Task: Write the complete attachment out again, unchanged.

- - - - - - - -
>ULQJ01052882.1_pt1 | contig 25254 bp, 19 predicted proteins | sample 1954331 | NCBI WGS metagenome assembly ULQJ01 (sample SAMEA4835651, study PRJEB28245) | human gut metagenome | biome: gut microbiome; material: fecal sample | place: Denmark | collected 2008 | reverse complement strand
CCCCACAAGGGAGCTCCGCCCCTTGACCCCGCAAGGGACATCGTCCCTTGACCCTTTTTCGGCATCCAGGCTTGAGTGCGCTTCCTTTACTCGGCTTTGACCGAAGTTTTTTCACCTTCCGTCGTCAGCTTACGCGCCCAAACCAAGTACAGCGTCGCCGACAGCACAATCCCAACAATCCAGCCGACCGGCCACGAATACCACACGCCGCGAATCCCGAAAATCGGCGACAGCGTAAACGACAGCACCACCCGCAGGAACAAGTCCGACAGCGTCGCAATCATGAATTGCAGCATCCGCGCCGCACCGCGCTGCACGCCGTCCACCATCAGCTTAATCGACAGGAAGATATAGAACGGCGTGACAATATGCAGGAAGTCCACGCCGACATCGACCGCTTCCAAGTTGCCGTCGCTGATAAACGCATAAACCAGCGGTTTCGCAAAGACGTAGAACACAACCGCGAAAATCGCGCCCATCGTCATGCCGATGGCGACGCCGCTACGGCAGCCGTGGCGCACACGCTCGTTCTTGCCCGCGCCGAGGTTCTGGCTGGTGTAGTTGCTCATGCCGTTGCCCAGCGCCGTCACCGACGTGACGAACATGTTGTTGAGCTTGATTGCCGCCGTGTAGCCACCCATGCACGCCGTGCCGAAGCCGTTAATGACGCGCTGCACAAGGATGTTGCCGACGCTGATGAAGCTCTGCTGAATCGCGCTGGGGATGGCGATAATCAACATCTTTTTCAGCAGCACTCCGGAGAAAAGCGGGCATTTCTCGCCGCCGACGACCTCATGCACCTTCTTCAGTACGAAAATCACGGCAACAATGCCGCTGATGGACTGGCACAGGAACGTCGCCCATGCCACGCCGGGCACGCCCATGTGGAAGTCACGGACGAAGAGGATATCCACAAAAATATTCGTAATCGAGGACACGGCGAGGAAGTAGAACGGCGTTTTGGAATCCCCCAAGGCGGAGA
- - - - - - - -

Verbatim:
>ULQJ01052882.1_pt1 | contig 25254 bp, 19 predicted proteins | sample 1954331 | NCBI WGS metagenome assembly ULQJ01 (sample SAMEA4835651, study PRJEB28245) | human gut metagenome | biome: gut microbiome; material: fecal sample | place: Denmark | collected 2008 | reverse complement strand
CCCCACAAGGGAGCTCCGCCCCTTGACCCCGCAAGGGACATCGTCCCTTGACCCTTTTTCGGCATCCAGGCTTGAGTGCGCTTCCTTTACTCGGCTTTGACCGAAGTTTTTTCACCTTCCGTCGTCAGCTTACGCGCCCAAACCAAGTACAGCGTCGCCGACAGCACAATCCCAACAATCCAGCCGACCGGCCACGAATACCACACGCCGCGAATCCCGAAAATCGGCGACAGCGTAAACGACAGCACCACCCGCAGGAACAAGTCCGACAGCGTCGCAATCATGAATTGCAGCATCCGCGCCGCACCGCGCTGCACGCCGTCCACCATCAGCTTAATCGACAGGAAGATATAGAACGGCGTGACAATATGCAGGAAGTCCACGCCGACATCGACCGCTTCCAAGTTGCCGTCGCTGATAAACGCATAAACCAGCGGTTTCGCAAAGACGTAGAACACAACCGCGAAAATCGCGCCCATCGTCATGCCGATGGCGACGCCGCTACGGCAGCCGTGGCGCACACGCTCGTTCTTGCCCGCGCCGAGGTTCTGGCTGGTGTAGTTGCTCATGCCGTTGCCCAGCGCCGTCACCGACGTGACGAACATGTTGTTGAGCTTGATTGCCGCCGTGTAGCCACCCATGCACGCCGTGCCGAAGCCGTTAATGACGCGCTGCACAAGGATGTTGCCGACGCTGATGAAGCTCTGCTGAATCGCGCTGGGGATGGCGATAATCAACATCTTTTTCAGCAGCACTCCGGAGAAAAGCGGGCATTTCTCGCCGCCGACGACCTCATGCACCTTCTTCAGTACGAAAATCACGGCAACAATGCCGCTGATGGACTGGCACAGGAACGTCGCCCATGCCACGCCGGGCACGCCCATGTGGAAGTCACGGACGAAGAGGATATCCACAAAAATATTCGTAATCGAGGACACGGCGAGGAAGTAGAACGGCGTTTTGGAATCCCCCAAGGCGGAGA